Most cities are already ‘smart’ – just, not for the people who live in them

Hyde Park, London, where even your walks are now monitored. Image: Getty.

Ask people around you if they live in a smart city, and more likely than not they will answer that they don’t. I can tell you that because I have tried.

When giving talks about this very topic in cities like Berlin, The Hague and Stockholm, I always ask this question at the start. The rough ratio I tend to get is that: 15 per cent hesitantly raise their hand to say they do, 60 per cent don’t, 20 per cent just look confused and 5 per cent are not listening.

And yet most people who live in cities do live in smart cities – In so far as our governments are investing in these projects, and relying on technologies and data collection in an attempt to improve the quality of live in our cities.

We can’t blame people for their ignorance when even governments don’t seem too confident about what a smart city is. The Smart Cities Mission – an Indian government body in charge of developing smart cities across India – has admitted that “smart cities mean different things to different people”. And despite spending the equivalent of $15bn on smart city projects, the Indian government has refused to set standards for what constitutes ‘smart’, arguing against setting “a-priori standards for Smart Cities to achieve”.

In fact, governments and corporations have all come up with their own ‘vision’ of what a smart city is. Even the World Bank admits the ambiguity of the term and offers two very different possible definitions.

Yet, behind the marketing term – however meaningless – there is a worrying trend that Privacy International has documented in our latest report “Smart cities: utopian vision, dystopian reality”. The smart city projects we see being developed promote a vision of cities as a nervous system where information coming from sensors are relayed to a brain, which often takes the shape of an operations centre – a centralised control room where CCTV footage and data from the sensors are processed and visualised. These operation centres are used in cities as varied as New York, Rio de Janeiro, Singapore and Jakarta, among many others.


IBM – the company that reportedly came up with the term smart city back in 2008 – has been central in the development of this narrative across the world. Other companies, like Google, Siemens and Microsoft – whose business involve the development of artificial intelligence to process large amount of data – have also contributed to the current trend of smart cities revolving around the mass generation and collection of data.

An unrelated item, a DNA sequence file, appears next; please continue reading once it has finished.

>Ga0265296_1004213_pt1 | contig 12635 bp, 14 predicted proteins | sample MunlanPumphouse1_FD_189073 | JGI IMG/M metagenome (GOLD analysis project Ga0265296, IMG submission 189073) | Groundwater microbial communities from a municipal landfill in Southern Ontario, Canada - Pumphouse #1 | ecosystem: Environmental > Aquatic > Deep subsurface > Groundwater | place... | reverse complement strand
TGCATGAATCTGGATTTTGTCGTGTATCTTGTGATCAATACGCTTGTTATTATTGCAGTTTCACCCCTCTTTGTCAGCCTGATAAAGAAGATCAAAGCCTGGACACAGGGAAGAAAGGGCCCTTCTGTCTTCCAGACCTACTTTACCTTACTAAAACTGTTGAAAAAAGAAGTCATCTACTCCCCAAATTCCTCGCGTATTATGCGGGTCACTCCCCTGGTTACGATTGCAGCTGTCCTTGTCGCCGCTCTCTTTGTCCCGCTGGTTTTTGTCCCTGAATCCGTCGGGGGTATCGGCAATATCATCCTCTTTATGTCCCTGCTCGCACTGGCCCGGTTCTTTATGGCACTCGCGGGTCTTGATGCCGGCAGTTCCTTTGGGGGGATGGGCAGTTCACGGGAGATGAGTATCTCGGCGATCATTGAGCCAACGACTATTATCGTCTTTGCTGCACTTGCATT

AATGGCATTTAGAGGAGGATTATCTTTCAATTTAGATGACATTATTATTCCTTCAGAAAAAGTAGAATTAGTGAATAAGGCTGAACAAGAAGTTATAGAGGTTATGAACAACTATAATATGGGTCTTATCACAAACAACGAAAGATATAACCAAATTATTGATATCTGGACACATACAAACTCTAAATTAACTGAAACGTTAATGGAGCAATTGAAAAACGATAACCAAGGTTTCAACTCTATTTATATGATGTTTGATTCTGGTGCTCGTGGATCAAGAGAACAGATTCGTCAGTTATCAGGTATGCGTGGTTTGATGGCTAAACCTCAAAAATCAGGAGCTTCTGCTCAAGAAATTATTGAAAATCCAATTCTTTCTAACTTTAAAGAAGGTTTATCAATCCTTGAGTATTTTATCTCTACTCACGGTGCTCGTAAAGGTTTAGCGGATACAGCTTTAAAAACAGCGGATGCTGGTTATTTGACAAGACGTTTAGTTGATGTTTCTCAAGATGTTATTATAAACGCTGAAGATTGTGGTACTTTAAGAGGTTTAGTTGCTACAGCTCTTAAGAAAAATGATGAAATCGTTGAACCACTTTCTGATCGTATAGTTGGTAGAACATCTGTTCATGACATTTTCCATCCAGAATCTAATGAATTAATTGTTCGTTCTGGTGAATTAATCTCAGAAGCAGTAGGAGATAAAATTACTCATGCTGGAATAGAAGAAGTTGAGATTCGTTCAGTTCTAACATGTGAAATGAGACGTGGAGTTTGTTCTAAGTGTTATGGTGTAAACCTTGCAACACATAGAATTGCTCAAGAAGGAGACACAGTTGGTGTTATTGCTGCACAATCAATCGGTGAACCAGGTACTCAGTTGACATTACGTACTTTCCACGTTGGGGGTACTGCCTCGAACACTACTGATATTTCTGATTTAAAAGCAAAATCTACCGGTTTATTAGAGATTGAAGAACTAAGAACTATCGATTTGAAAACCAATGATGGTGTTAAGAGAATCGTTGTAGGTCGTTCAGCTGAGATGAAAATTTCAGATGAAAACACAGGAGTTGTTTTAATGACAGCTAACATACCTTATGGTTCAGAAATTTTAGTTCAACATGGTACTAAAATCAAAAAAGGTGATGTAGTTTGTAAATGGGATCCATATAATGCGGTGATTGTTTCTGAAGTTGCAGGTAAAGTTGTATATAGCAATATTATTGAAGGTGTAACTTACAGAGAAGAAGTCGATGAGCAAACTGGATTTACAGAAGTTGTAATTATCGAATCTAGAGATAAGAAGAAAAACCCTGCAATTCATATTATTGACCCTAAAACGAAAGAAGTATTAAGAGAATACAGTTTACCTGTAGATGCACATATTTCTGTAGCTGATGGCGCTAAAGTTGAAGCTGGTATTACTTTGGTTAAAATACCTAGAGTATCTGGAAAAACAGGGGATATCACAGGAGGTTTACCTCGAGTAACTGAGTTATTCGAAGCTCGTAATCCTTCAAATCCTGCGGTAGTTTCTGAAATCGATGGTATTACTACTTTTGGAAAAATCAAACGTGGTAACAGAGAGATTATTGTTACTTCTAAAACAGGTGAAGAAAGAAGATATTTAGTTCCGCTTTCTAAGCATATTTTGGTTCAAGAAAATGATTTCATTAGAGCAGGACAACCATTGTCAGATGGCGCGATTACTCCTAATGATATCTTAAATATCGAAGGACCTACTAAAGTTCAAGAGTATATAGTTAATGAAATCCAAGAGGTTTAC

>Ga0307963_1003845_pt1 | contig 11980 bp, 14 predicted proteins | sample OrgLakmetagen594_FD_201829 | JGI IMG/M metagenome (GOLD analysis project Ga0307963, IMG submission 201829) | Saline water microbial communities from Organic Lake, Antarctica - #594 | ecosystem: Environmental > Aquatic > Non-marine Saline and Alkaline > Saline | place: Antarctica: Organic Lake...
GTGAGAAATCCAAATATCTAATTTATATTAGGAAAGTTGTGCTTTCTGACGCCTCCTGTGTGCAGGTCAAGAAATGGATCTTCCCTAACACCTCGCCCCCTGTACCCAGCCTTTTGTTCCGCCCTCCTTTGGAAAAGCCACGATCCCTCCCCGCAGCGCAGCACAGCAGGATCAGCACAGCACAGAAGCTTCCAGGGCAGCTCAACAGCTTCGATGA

On paper, it all sounds great: the more information we have, the better the city. But what’s the trade off? If we track people’s steps on the tube, Transport for London will provide better services. But why didn’t TfL tell us it intended to make a profit from the collection of our data before it started tracking us?

If we install smart meters, people will get better at saving energy. But do we realise smart meters mean our government and corporations will know when we’re home and when we’re out? How about our bedtimes, when we shower or bathe, or when we use the kettle or espresso machine? Are we aware that the time we wake up or our electricity consumption on certain days can reveal sensitive information like our religious practices? And do we realise this is precisely the sort of data companies are after to define our credit scores or how much we should be paying for health insurance?

The reason people don’t realise they live in a smart city is because the city has not become smart for them. The use of technology by local governments is still yet to radically improve our experiences in public spaces.

But that does not mean our cities have not changed. Creepily, our cities have become places of constant surveillance where even your walks in Hyde Park are monitored. Our bins know more about us than we probably want them to.

With the development of the so-called Internet of Things, where the objects we use are connected to the internet, the opportunities for data collection are only increasing. In fact, for IBM citizens have become nothing short of walking sensors: “Even without any investment in sensor networks, today’s cities already contain millions of the most intelligent and versatile ‘sensors’ that have ever existed: human beings. A public-spirited citizen with a smartphone is an incredibly valuable source of data for government agencies, because they will provide accurate feedback on the status of the city’s systems in real time.”

Being in the public space does not extinguish our right to privacy. In fact, it may well be where it is needed most. Cities are historically where public dissent and civil disobedience happen. Repressive regimes know this, which explains why there is such an appetite for smart city technology in some countries.